Silver bindings, Morgan Library

Tiffany & Company binding (New York, 1880), on view at the Morgan Library & Museum (all photos by the author for Hyperallergic unless noted)

The Morgan Library and Museum continues to spotlight some of its glittering books beneath the revamped lighting in its historic 1906 McKim Building. Three silver treasure bindings are gleaming in a current display, including a recently acquired 1880–81 binding by Tiffany & Company.

Tiffany & Co. binding

Tiffany & Company binding (New York, 1880) (courtesy the Morgan Library & Museum) (click to enlarge)

“We only purchased it in 2014, and before that it was in a private collection,” John T. McQuillen, the Morgan’s assistant curator of printed books and bindings, told Hyperallergic. “I wanted to get it into our McKim rotation as soon as possible, but waited a bit until we got some new lighting in the library so the silver bindings would really sparkle.”

The shimmering exhibit follows a display of the bombastic bling of the Lindau Gospels, a late 9th-century Bible covered in metalwork and jewels whose architectural design was accented by the institution’s retooled, brighter lighting. According to McQuillen, the 1880s Tiffany piece, which has monogrammed initials interwoven with flowers, is one of two known silver bindings created by the company, the other being a Bible in the Tiffany Archive.

“I chose to display our Tiffany binding with two earlier examples from our collection to illustrate the historical continuity and the various metalworking techniques,” McQuillen explained. “This was an art form — small devotional books in precious covers — for which there was precedent, and it could be that whoever commissioned the Tiffany & Co. binding already knew that.”

Tiffany & Co. binding

Tiffany & Company binding (New York, 1880) (courtesy the Morgan Library & Museum)

Silver bindings, Morgan Library

Repoussé binding (Rome, late 17th century)

The two metallic companions to the Tiffany book both come from the late 17th century: a detailed repoussé binding from Rome with numerous figures in relief and a trellis-like pierced and chased binding made in Augsburg. While centuries separate the Tiffany work and these pieces, all are part of the history of elaborate bookbinding, in which publications were status symbols and treated as works of art. Metal binding in particular goes back to the Middle Ages and sometimes included jeweled details; the practice endured into the 19th and early 20th centuries for private devotional books. Other Art Nouveau designers besides Tiffany also experimented with the metal book, though they mostly dropped the biblical imagery. For example, an 1896 electrosilver plated book by M. Lilian Simpson at the British Library features stylized angels seductively wrapped in flowing drapery — imagery that would be more at home in a racy Aubrey Beardsley illustration than a liturgical text.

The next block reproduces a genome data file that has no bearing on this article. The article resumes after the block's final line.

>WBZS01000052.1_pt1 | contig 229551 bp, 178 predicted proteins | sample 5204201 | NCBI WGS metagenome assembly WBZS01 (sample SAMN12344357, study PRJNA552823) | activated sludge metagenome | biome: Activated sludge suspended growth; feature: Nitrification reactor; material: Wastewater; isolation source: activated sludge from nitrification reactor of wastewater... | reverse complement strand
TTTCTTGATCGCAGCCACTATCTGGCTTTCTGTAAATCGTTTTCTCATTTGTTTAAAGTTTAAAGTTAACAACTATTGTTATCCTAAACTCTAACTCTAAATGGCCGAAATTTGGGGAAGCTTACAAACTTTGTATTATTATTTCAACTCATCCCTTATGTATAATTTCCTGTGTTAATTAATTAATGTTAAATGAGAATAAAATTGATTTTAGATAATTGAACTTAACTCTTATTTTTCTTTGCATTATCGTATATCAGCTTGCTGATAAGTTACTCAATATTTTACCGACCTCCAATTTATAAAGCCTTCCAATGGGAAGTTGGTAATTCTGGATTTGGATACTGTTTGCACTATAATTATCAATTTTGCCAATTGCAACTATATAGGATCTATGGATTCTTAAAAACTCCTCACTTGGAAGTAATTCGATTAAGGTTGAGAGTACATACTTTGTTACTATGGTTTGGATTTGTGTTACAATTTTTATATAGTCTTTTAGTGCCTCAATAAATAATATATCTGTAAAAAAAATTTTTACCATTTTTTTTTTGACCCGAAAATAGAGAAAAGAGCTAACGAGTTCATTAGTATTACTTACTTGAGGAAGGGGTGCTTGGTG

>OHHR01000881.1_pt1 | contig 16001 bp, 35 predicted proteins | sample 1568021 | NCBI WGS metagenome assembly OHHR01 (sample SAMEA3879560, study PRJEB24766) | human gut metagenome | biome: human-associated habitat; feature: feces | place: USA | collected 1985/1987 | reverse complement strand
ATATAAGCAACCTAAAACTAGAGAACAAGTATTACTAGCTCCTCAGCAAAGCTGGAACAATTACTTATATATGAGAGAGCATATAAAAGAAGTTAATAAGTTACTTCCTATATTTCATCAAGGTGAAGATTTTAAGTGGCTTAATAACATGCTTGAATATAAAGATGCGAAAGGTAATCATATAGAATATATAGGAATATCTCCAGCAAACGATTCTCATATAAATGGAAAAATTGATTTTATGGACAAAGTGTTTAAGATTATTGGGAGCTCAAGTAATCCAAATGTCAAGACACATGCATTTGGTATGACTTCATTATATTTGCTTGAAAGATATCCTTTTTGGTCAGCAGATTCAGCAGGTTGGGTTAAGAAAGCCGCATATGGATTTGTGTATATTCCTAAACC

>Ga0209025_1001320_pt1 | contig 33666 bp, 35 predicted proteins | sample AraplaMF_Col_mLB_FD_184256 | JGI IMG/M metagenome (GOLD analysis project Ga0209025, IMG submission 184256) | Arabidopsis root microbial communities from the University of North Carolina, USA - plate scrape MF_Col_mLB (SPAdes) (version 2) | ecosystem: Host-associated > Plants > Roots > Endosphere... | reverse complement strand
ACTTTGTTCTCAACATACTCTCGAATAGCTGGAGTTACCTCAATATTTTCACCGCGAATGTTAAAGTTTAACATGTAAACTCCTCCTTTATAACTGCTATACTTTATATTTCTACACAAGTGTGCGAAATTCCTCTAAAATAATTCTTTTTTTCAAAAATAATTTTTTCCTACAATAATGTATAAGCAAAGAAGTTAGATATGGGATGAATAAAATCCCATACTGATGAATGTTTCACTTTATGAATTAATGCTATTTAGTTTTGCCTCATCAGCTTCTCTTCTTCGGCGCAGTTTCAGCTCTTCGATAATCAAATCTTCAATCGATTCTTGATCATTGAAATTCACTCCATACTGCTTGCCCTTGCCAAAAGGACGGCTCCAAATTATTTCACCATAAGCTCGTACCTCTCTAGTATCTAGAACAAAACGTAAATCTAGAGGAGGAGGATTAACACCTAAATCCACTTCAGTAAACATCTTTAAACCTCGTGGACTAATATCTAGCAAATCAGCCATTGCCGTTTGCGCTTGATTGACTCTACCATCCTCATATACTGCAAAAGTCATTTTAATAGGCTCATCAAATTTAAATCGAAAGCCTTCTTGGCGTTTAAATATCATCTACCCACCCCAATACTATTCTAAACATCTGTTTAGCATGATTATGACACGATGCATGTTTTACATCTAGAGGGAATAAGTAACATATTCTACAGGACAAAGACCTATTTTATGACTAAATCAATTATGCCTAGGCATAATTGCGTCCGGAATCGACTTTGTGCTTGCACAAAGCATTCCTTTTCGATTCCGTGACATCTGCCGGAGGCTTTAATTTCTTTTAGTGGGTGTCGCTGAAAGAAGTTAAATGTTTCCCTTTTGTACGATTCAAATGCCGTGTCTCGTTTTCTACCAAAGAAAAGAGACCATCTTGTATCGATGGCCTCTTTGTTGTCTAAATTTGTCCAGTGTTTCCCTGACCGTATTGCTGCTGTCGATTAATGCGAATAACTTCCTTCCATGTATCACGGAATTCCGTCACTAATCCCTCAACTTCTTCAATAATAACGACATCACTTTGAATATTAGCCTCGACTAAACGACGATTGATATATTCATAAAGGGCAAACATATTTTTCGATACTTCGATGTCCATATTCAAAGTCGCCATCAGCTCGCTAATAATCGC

According to Michelle Perlin, manager of communications at the Morgan, several of the institution’s historic Armenian silver bindings will go on view in the McKim Building this fall, continuing the series of metalwork books displayed in enhanced illumination.

Silver bindings, Morgan Library

Silver bindings on view at the Morgan Library & Museum

Silver bindings, Morgan Library

Pierced and chased binding (Augsburg, late 17th century)

Silver bindings, Morgan Library

Tiffany & Company binding (New York, 1880)

The three silver treasure bindings, including the Tiffany & Company piece, are view at the Morgan Library & Museum (225 Madison Avenue, Midtown East, Manhattan) through November 13.

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Allison Meier

Allison C. Meier is a former staff writer for Hyperallergic. Originally from Oklahoma, she has been covering visual culture and overlooked history for print...